Thursday, August 30, 2018

Cleaners of Vehicles and Equipment -- Social Interaction

We addressed the occasional contact with others in the context of hand sewer, SOC 51-6051.  We move to another occupation that has low social requirements, including contact with others.  Cleaners of vehicles and equipment, 53-7061.  The Standard Occupational Classification code contains 57 separate DOT codes.  Of those codes, 48 of them are unskilled; 11 of them are light and unskilled:

529.687-190  Stone cleaner (beverage)
529.687-194  Suction-plate-carrier cleaner (tobacco)
590.684-034  Photo mask cleaner (electronic component)
599.687-022  Net washer (rubber goods)
680.687-014  Roller cleaner (textile)
683.687-026  Lingo cleaner (textile)
704.687-010  Cleaner (engraving)
732.687-046  Mold cleaner (toy-sport equipment)
788.687-082  Last cleaner (boot & shoe)
809.687-026  Mold preparer (ship-boat building)
915.667-010  Car-wash attendant, automatic (automotive service)

The question is the nature of the social requirements of work as a cleaner of vehicles and equipment pulled out of the O*NET OnLine as reported by Occu Collect..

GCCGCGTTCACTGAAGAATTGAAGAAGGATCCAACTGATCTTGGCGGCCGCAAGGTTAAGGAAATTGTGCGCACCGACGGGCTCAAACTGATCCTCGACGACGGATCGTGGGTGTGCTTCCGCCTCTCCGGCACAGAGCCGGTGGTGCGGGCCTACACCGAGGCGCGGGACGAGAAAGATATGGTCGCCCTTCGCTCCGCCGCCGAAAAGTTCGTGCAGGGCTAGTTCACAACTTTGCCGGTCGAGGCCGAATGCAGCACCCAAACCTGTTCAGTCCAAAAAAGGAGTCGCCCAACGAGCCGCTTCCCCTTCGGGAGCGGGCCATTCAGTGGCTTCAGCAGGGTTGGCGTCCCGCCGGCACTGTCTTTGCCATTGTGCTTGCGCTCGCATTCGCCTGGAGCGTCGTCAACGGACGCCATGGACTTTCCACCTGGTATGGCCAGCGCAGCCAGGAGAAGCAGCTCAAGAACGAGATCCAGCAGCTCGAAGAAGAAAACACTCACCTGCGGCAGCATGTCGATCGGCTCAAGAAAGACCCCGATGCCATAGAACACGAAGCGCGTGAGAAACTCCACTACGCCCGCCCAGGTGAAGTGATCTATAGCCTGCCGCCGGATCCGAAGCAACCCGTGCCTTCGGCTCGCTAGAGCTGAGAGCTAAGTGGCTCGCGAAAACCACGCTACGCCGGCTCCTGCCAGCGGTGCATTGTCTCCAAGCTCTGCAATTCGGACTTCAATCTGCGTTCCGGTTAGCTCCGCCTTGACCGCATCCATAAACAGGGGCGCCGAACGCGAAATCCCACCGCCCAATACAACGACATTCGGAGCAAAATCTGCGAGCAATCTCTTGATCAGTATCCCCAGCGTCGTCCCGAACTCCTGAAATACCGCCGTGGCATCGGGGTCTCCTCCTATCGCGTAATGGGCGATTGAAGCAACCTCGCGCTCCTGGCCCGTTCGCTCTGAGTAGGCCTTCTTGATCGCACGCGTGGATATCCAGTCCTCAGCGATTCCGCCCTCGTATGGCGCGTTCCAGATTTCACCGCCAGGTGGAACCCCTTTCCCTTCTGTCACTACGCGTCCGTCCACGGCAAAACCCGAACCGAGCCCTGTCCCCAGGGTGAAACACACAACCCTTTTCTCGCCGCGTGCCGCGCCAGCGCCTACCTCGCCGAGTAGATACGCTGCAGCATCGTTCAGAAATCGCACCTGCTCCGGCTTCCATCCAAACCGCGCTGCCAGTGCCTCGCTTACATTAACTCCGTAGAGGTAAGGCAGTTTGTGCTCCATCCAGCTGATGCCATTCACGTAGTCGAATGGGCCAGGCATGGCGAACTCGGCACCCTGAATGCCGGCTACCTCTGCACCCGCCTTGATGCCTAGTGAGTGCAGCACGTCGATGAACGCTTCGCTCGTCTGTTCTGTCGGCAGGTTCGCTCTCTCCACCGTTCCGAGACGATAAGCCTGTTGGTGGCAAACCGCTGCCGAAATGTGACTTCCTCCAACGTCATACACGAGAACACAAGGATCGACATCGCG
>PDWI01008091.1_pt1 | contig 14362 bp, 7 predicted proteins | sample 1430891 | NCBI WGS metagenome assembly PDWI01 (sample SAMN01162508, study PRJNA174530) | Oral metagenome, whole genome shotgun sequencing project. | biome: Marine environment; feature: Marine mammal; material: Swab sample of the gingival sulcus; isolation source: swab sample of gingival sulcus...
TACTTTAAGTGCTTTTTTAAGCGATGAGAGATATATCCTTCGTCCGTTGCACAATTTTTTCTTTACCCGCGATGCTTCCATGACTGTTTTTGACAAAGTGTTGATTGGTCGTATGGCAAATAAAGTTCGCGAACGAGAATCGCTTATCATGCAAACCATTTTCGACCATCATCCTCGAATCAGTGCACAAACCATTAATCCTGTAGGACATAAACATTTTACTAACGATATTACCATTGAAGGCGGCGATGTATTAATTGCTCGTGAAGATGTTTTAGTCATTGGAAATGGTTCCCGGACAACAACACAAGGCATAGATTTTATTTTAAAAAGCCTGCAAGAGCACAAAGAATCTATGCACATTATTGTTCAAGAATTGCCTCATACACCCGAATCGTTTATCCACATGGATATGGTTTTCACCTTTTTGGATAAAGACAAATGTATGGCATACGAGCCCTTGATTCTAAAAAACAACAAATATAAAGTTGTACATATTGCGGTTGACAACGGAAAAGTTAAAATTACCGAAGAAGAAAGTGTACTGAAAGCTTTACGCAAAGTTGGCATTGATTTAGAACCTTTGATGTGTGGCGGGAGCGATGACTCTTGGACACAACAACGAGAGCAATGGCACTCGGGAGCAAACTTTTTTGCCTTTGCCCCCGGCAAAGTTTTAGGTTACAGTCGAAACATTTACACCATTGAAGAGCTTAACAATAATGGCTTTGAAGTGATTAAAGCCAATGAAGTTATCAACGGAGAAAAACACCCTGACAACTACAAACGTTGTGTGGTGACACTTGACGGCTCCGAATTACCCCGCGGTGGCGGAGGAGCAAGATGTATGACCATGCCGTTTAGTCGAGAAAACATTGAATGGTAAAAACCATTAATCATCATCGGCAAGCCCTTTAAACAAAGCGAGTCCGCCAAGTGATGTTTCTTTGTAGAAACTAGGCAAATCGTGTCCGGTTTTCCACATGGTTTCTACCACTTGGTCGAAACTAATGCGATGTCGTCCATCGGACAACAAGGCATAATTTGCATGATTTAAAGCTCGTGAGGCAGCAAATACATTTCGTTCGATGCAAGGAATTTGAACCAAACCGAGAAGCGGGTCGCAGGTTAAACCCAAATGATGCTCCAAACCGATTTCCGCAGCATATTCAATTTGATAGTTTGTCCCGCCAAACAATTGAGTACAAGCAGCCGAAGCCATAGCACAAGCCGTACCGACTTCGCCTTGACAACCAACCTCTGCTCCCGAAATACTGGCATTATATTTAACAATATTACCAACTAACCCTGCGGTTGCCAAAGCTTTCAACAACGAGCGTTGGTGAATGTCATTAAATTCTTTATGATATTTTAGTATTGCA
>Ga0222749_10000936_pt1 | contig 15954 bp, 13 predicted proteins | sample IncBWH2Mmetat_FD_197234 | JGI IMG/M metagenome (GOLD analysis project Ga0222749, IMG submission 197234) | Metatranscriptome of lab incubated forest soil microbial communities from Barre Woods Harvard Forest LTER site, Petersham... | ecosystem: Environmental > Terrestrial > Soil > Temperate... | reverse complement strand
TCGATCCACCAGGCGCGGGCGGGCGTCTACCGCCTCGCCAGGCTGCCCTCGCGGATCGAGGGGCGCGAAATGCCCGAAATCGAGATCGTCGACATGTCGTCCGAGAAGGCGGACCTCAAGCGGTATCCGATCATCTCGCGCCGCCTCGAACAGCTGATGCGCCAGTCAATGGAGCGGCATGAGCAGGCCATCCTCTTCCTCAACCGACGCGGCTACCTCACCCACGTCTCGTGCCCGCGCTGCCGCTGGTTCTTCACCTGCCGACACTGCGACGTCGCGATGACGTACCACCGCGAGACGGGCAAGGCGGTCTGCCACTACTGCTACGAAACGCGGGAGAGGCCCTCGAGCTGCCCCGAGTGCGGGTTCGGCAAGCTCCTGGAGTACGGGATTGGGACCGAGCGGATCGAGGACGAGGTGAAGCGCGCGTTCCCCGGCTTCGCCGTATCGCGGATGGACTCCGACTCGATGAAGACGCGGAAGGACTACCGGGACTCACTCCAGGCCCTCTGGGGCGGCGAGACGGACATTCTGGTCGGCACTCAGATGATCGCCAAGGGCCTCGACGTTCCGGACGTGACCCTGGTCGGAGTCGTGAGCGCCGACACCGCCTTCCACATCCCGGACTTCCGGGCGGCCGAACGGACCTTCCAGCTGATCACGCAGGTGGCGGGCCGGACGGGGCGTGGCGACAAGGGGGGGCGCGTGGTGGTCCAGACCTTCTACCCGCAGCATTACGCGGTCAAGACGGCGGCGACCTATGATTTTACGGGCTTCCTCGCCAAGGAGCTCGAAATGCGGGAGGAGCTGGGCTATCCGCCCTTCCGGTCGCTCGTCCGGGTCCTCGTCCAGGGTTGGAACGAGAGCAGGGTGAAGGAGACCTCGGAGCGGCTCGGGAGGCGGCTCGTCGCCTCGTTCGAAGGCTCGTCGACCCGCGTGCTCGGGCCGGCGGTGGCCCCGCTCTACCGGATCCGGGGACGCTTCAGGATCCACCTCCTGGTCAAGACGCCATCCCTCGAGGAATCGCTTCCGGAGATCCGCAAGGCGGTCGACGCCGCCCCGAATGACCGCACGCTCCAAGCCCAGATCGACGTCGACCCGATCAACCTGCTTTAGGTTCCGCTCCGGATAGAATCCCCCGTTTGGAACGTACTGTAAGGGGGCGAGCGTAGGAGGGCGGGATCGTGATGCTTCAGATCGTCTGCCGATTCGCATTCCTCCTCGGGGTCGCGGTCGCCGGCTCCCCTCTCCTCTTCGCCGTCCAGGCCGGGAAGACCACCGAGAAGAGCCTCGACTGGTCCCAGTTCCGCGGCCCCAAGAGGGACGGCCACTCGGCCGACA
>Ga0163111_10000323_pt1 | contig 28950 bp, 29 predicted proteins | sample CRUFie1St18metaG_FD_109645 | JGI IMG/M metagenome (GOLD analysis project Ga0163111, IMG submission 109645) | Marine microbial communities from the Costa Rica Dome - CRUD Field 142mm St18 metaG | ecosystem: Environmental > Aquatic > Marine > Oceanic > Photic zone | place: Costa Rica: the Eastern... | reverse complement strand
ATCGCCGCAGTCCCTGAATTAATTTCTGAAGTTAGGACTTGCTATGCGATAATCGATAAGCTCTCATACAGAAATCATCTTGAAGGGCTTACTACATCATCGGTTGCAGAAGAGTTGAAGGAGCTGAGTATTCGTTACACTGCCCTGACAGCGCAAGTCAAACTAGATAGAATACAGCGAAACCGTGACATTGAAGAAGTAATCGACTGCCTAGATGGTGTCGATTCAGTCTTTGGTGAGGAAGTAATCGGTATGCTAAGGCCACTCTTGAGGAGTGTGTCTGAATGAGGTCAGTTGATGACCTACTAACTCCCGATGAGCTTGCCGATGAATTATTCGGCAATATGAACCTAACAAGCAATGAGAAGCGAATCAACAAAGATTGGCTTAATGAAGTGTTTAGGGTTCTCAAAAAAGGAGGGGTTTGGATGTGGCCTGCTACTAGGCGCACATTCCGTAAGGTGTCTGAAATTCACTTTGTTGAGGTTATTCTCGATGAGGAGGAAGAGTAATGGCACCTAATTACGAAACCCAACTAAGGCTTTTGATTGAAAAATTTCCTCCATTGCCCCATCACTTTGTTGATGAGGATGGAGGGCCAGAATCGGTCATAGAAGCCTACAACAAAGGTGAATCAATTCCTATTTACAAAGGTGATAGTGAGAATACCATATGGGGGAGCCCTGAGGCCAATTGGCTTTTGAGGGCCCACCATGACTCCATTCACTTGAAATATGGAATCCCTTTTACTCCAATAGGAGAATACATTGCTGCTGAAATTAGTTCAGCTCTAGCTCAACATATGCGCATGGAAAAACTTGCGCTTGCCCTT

Interpersonal Relationships
%
Response
Contact With Others — How much does this job require the worker to be in contact with others (face-to-face, by telephone, or otherwise) in order to perform it?
34
Constant contact with others
16
Contact with others most of the time
5
Contact with others about half the time
41
Occasional contact with others
4
No contact with others
Interpersonal Relationships
%
Response
Coordinate or Lead Others — How important is it to coordinate or lead others in accomplishing work activities in this job?
30
Extremely important
12
Very important
30
Important
15
Fairly important
13
Not important at all
Interpersonal Relationships
%
Response
Deal With External Customers — How important is it to work with external customers or the public in this job?
7
Extremely important
4
Very important
26
Important
35
Fairly important
28
Not important at all
Interpersonal Relationships
%
Response
Deal With Physically Aggressive People — How frequently does this job require the worker to deal with physical aggression of violent individuals?
3
Every day
0
Once a week or more but not every day
0
Once a month or more but not every week
24
Once a year or more but not every month
73
Never
Interpersonal Relationships
%
Response
Deal With Unpleasant or Angry People — How frequently does the worker have to deal with unpleasant, angry, or discourteous individuals as part of the job requirements?
6
Every day
20
Once a week or more but not every day
42
Once a month or more but not every week
20
Once a year or more but not every month
12
Never
Interpersonal Relationships